In thine, or in another’s day,

And if denied the victor’s meed

Thou shalt not miss the toiler’s pay.”

(Robert Moffat)

I like reading about the orchard work, especially as I’m reading about it in the springtime. Four-year-old Henry’s transition out of skirts is amusing, especially as the Victorian practice of dressing little boys in skirts is something I’ve wondered at before.

The quote, which initially struck me as so very New England Puritan, was actually written by a Scottish Congregationalist missionary. Robert Moffat (1795 – 1883) was a missionary to South Africa and was the father-in-law of the more famous missionary David Livingstone.

Another excerpt:

[Sunday, April 21, 1889]

Pleasant but very windy this P.M.

Grandpa, Prescott and Henry walked down to church. The meetings today had special reference to “The Constitutional Amendment.” Shall we vote Yes or No?

[Monday, April 22, 1889]

A beautiful morn – but wind clouds blew over and was so windy we could hardly get clothes on to the line.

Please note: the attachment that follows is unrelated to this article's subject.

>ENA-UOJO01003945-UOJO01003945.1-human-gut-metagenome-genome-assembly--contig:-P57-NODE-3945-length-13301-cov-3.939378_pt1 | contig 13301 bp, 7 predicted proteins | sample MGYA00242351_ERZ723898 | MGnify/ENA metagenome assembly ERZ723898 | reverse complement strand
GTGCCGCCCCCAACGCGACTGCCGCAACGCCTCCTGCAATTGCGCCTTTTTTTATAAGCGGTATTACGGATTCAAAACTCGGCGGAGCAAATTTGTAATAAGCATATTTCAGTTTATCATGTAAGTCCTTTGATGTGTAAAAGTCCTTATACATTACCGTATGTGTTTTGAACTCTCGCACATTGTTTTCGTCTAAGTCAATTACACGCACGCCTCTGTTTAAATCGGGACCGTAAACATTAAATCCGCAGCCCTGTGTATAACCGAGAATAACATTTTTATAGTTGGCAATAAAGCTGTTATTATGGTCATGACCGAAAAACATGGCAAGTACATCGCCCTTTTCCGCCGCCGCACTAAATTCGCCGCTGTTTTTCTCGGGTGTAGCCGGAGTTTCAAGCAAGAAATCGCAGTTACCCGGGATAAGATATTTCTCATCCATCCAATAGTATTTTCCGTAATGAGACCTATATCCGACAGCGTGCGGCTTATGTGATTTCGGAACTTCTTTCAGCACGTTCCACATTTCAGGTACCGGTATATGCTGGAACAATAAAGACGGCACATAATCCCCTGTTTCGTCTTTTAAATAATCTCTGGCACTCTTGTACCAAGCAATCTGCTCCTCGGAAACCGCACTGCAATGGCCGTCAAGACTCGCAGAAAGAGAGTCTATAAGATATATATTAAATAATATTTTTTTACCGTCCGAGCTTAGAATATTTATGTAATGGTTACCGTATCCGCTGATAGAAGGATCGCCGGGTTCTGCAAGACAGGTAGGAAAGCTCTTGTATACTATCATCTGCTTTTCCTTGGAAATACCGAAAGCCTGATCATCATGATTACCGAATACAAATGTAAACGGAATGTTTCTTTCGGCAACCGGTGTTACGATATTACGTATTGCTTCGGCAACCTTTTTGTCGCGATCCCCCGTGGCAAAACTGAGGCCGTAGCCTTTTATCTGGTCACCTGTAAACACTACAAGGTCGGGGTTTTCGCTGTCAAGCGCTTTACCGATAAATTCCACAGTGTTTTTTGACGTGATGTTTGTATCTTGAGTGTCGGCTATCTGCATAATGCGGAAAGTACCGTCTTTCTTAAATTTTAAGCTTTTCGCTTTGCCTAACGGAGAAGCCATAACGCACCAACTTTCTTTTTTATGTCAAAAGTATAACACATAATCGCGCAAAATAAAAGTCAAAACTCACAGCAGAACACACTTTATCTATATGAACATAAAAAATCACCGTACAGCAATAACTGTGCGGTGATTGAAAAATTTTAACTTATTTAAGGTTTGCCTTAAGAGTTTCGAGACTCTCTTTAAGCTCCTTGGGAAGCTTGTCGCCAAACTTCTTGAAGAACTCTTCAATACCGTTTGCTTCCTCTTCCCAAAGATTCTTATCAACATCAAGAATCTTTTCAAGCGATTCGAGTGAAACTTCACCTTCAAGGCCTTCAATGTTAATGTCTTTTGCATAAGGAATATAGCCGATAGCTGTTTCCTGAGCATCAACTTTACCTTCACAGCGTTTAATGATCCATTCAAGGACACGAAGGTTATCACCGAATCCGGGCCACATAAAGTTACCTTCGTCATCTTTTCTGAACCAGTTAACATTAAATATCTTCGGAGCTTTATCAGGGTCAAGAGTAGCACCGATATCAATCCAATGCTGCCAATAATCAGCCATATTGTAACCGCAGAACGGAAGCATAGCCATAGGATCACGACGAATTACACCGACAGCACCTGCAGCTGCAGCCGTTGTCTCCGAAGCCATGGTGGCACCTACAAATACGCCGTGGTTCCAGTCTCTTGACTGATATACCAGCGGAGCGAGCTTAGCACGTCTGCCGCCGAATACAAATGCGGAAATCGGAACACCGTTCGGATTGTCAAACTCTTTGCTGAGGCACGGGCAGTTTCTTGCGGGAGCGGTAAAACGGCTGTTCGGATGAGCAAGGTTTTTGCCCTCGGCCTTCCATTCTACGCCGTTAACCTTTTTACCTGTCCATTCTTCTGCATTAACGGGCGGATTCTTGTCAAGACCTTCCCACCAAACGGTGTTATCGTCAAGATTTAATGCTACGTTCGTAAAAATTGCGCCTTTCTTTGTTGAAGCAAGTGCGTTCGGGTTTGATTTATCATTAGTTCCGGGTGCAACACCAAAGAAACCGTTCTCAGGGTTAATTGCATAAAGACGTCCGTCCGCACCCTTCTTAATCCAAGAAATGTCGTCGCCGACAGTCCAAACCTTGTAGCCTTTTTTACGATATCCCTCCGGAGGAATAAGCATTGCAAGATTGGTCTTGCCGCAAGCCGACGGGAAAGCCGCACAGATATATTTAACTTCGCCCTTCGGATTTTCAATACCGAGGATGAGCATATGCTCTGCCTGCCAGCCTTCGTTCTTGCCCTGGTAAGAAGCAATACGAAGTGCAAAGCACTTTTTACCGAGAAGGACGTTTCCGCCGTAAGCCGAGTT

Grass is up two inches high and is very green, and fresh.

The vote for the Amendment came in 11 or 13 ahead in this town. School did not keep – children all went after checker-berries.

Grandpa carried Mr. Wheeler down to vote.

Pease came home tonight.

The Constitutional Amendment was for state Prohibition. This did not pass in 1889. I know from later entries that Emma was at some point a member of the Women’s Christian Temperance Union but I’m not sure she was active in it in 1889.

I had never heard of checkerberries, but the plant also goes by the name American wintergreen or eastern teaberry.

Mr. Wheeler was a neighbor of the Richards family, and was mentioned quite often in Emma’s journal. As he was older and ailing, members of the family would frequently go down to his house and check on him. He died five days after the day Emma’s father-in-law carried him down to the vote.